Doug Jensen, freelance cameraman and owner of Vortex Media, says the principles of lighting haven’t changed for decades. “Your lighting techniques have very little to do with the format being recorded on. A nicely lit interview takes the same setup whether you are shooting on HDCAM, Betacam, miniDV, or VHS. The camera doesn’t care what the recording format is. So my advice is to learn the basics and don’t get sidetracked on slight differences among formats.”

This is not to say that different cameras don’t have unique characteristics that must be considered. In that light, I’d like to present a concept that works better in theory than in reality, but when you can afford to do it, it’s a wonderful asset. Test your lighting techniques and video equipment, especially if you’re going to be using it for the first time. Read the manual and set up various lighting situations before going out on a production. If you’ve been using Betacams until now and the new job calls for DVCAM or miniDV cameras, try setting up side- by-side comparisons so you can see how different cameras deal with highlights and shadows, color balance, and image reproduction. If you have time, dub the results down to the final release format.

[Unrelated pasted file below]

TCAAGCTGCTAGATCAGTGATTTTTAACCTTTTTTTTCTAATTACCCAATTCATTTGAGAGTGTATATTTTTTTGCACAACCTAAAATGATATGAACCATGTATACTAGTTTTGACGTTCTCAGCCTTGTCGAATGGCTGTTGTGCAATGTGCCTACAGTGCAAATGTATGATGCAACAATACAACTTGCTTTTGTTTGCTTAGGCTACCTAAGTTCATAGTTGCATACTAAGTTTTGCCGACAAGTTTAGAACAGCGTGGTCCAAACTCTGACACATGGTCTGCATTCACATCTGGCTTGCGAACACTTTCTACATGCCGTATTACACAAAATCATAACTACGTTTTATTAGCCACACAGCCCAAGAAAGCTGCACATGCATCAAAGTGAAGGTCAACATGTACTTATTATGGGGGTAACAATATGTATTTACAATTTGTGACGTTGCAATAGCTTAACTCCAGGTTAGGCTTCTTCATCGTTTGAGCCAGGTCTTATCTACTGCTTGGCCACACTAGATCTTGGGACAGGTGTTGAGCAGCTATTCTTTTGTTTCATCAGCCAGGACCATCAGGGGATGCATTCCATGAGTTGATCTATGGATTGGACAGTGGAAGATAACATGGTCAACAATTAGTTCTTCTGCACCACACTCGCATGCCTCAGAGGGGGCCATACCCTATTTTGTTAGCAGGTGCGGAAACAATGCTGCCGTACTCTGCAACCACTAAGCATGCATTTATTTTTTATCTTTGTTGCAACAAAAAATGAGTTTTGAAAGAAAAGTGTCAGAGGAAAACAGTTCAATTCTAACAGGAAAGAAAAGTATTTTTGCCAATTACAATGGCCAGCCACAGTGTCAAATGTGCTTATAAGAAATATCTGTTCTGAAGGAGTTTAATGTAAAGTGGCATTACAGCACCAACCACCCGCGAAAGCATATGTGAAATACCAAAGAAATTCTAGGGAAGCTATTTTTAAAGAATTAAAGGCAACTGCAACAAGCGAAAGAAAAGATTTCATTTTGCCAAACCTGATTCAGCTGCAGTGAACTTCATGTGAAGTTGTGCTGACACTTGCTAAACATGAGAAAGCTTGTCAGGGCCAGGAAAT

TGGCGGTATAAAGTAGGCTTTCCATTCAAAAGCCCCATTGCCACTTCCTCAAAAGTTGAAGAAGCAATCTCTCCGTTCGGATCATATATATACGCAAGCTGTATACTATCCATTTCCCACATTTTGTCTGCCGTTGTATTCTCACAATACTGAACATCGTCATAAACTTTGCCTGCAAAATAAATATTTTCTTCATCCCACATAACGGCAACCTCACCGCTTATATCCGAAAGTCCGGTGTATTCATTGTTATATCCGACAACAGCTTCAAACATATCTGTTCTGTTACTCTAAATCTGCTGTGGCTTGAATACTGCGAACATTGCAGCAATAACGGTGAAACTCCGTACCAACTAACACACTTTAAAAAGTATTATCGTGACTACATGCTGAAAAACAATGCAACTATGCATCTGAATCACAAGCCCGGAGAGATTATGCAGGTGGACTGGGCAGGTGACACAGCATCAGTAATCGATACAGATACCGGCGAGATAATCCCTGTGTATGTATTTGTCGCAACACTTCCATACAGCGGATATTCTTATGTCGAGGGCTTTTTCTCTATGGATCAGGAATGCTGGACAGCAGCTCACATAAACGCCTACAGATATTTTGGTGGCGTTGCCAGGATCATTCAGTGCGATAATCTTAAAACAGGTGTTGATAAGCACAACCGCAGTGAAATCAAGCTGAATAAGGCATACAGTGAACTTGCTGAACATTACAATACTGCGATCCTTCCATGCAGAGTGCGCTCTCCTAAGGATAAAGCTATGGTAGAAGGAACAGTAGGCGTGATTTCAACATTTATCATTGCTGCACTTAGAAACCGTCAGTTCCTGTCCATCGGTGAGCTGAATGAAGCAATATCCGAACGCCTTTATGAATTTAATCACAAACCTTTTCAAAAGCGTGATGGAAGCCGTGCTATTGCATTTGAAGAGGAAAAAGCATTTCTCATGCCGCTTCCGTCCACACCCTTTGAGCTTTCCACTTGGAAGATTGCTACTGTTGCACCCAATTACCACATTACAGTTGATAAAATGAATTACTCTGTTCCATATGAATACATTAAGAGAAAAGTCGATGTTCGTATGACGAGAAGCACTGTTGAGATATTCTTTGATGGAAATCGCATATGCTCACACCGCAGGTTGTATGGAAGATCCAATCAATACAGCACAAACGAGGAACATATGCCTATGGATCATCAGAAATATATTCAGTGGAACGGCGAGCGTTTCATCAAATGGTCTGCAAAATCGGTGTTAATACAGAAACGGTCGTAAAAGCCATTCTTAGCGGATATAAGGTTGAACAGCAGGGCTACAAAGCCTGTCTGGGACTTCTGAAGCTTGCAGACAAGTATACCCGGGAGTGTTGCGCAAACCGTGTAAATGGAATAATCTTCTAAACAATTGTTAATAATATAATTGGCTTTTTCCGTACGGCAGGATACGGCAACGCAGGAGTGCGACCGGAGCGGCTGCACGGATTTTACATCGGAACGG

This is really the only accurate way of pre-judging what your final results are going to be without wasting precious time and money during production, or worse yet, having to do a re-shoot. Most of the new digital format cameras are full of built-in gimmicks and effects. I am a fan of turning all of these off and capturing the image as cleanly as possible, even if you know you’re going to posterize, stutter-frame, or alter the image in any other way. Postproduction is so advanced these days that any image doctoring can be done in the edit room. Even the inexpensive editing tools have tons of digital effects. So if you’re altering the image as it goes into the camera, you’re limited in how you can change it in post.

Neil de la Pena, a DP in Los Angeles who likes to live on the cutting edge, thinks digital cameras look best when the gain is pumped.

“I like to push the whites sometimes and I don’t worry about exceeding 100 (if I even have a wave form monitor on the set, which is rare) because I know when broadcast the whites will be clipped at 100 regardless,” says de la Pena.